|Publication number||US7356936 B1|
|Application number||US 10/757,261|
|Publication date||Apr 15, 2008|
|Filing date||Jan 14, 2004|
|Priority date||Jan 14, 2004|
|Publication number||10757261, 757261, US 7356936 B1, US 7356936B1, US-B1-7356936, US7356936 B1, US7356936B1|
|Inventors||Gary Hillyard, Doug Bevard|
|Original Assignee||Honda Motor Co., Ltd.|
|Export Citation||BiBTeX, EndNote, RefMan|
|Patent Citations (27), Classifications (12), Legal Events (4)|
|External Links: USPTO, USPTO Assignment, Espacenet|
The present invention generally relates to coating spray booths and more particularly, to apparatus and methods for measuring coating accumulations in spray booths.
A spray booth is typically provided with cleaning apparatus for removing coating overspray from air within the spray booth. Commonly, the cleaning apparatus utilizes water spray and/or water curtains to extract finely divided coating particles from the air. Examples of such cleaning apparatus are disclosed in U.S. Pat. Nos. 4,096,066; 4,295,866; and 4,475,447. As shown in these patents, a cleaning apparatus utilizing a water curtain typically includes an upper trough disposed above a barrier structure. The upper trough is fed with a supply of water so as to overflow and form a falling water curtain in front of the barrier structure. A lower trough is disposed below the barrier structure and collects the falling water from the upper trough. Although not shown in the above referenced patents, a sump area may be disposed below the lower trough and water in the lower trough may be permitted to overflow into the sump area. In so doing, a second, smaller, water curtain is formed. A baffled air duct is disposed behind the barrier structure and includes an exhaust portion fitted with a fan for drawing air upwardly through the air duct. Water spray nozzles may disposed in the air duct.
During a coating operation, a coating technician stands between a back region of the spray booth and the cleaning apparatus and directs a spray of coating onto an object to be coated, in the direction of the cleaning apparatus. In this manner, overspray is directed toward the water curtain(s). Air (with coating overspray) flows through the water curtain(s) and under the barrier structure and/or under the lower trough and into the air ducts, where the air may be further washed with water from the spray nozzles. The cleaned air is then exhausted from the air duct.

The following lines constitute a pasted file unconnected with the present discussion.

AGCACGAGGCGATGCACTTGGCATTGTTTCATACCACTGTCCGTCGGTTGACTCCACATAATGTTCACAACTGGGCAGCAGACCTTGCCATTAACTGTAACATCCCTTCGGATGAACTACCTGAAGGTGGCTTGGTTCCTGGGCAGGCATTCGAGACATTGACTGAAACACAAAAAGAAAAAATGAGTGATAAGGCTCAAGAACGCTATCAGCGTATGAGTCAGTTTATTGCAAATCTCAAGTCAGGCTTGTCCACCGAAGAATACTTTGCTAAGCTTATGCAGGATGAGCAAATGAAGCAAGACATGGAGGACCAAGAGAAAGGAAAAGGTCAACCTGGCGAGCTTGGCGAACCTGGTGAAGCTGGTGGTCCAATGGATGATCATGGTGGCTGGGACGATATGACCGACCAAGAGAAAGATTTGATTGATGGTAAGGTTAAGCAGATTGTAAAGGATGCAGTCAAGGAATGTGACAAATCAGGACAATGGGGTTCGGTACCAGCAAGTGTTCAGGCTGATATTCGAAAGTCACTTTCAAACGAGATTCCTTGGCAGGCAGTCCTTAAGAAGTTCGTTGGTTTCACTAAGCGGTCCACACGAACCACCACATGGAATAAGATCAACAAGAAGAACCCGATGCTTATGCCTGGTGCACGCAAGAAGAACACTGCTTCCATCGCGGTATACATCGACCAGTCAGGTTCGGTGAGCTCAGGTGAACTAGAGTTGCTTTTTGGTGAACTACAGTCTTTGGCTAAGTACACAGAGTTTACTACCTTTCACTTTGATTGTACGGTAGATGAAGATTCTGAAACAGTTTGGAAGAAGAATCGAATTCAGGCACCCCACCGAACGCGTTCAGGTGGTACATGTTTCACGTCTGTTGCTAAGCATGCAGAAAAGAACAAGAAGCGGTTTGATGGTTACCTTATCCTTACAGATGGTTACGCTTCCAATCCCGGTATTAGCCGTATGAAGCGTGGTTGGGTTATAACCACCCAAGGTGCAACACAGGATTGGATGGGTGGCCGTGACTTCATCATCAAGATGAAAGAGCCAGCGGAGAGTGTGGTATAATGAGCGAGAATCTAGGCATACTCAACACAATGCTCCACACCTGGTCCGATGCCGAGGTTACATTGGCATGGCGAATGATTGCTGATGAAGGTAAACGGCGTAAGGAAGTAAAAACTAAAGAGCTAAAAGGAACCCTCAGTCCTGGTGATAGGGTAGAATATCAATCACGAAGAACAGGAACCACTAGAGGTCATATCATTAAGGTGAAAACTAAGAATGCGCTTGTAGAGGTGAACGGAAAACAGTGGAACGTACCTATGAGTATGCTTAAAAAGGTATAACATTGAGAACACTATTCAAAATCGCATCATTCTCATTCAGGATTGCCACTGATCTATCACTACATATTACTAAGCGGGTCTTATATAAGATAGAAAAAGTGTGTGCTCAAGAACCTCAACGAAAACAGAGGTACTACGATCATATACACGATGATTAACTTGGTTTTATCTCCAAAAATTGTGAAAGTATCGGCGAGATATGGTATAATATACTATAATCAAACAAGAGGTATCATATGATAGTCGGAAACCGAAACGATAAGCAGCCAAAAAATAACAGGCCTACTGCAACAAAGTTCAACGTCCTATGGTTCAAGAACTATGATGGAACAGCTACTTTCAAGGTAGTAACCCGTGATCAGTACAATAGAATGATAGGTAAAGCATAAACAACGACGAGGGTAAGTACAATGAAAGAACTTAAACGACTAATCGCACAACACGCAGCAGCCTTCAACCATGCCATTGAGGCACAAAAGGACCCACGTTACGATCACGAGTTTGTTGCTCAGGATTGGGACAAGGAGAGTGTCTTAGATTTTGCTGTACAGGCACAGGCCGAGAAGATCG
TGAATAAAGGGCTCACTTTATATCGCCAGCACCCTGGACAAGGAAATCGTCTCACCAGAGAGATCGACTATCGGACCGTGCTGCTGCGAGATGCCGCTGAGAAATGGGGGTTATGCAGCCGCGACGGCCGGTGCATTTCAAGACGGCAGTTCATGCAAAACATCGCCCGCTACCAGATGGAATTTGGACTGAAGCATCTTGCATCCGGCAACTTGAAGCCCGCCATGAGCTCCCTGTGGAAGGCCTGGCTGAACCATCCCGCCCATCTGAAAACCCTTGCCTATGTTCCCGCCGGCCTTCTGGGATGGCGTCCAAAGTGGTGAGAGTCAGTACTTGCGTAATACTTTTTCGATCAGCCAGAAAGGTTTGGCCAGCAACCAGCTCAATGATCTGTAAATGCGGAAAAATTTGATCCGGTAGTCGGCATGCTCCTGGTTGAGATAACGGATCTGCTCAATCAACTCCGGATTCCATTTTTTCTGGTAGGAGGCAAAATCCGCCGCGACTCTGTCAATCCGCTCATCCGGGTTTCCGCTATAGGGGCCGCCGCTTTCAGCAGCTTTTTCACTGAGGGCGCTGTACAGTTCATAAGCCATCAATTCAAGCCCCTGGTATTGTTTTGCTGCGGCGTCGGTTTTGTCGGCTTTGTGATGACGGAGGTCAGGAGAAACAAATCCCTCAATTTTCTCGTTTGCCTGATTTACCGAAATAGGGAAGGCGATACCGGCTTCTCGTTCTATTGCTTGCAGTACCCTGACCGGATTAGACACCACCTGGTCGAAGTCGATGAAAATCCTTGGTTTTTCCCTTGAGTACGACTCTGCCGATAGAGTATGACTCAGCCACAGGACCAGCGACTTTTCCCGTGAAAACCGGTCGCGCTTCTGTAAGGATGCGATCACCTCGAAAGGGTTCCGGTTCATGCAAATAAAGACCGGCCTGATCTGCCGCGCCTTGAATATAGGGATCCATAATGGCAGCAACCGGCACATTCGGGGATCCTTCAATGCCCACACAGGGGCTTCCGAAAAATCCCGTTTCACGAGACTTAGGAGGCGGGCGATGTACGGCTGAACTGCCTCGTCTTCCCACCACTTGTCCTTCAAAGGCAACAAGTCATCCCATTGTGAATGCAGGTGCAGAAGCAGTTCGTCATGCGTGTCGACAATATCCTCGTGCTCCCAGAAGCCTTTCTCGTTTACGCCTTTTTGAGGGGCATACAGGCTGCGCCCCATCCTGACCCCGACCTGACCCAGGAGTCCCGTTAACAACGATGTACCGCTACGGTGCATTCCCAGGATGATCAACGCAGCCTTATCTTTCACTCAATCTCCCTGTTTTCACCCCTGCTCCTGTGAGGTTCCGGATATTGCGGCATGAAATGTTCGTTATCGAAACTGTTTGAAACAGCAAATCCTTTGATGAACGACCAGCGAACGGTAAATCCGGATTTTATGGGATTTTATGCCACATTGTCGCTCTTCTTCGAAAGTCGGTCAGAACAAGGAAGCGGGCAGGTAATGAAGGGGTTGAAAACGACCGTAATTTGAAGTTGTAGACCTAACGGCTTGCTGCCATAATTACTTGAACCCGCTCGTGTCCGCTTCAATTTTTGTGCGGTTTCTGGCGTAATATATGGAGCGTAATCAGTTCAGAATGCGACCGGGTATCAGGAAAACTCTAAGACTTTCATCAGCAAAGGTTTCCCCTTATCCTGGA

In a spray booth of the type described above, the inventors of the present invention noticed that, after a period of time, coating overspray accumulates in increasing amounts in the back region of the spray booth located behind the coating technician. The inventors have studied this problem and have determined the cause of this overspray in the back region. In connection with this determination, the inventors have developed a method and apparatus for viewing and measuring overspray accumulation in a spray booth. The present invention is directed to this method and apparatus.
In a spray booth having cleaning apparatus of the type described above, the inventors of the subject invention observed that overspray in the air flowing under the lower trough deposits on the bottom of the lower trough. Over time, the deposited overspray accumulates to form rather larger masses, similar to stalactites. The inventors have determined that these overspray accumulations obstruct the passage of air into the air duct, which reduces the air flow through the spray booth, thereby increasing overspray in the spray booth, including the back region thereof. Since the underside of the lower trough is difficult to view, the inventors have developed a measuring device to measure the growth of overspray accumulations thereon.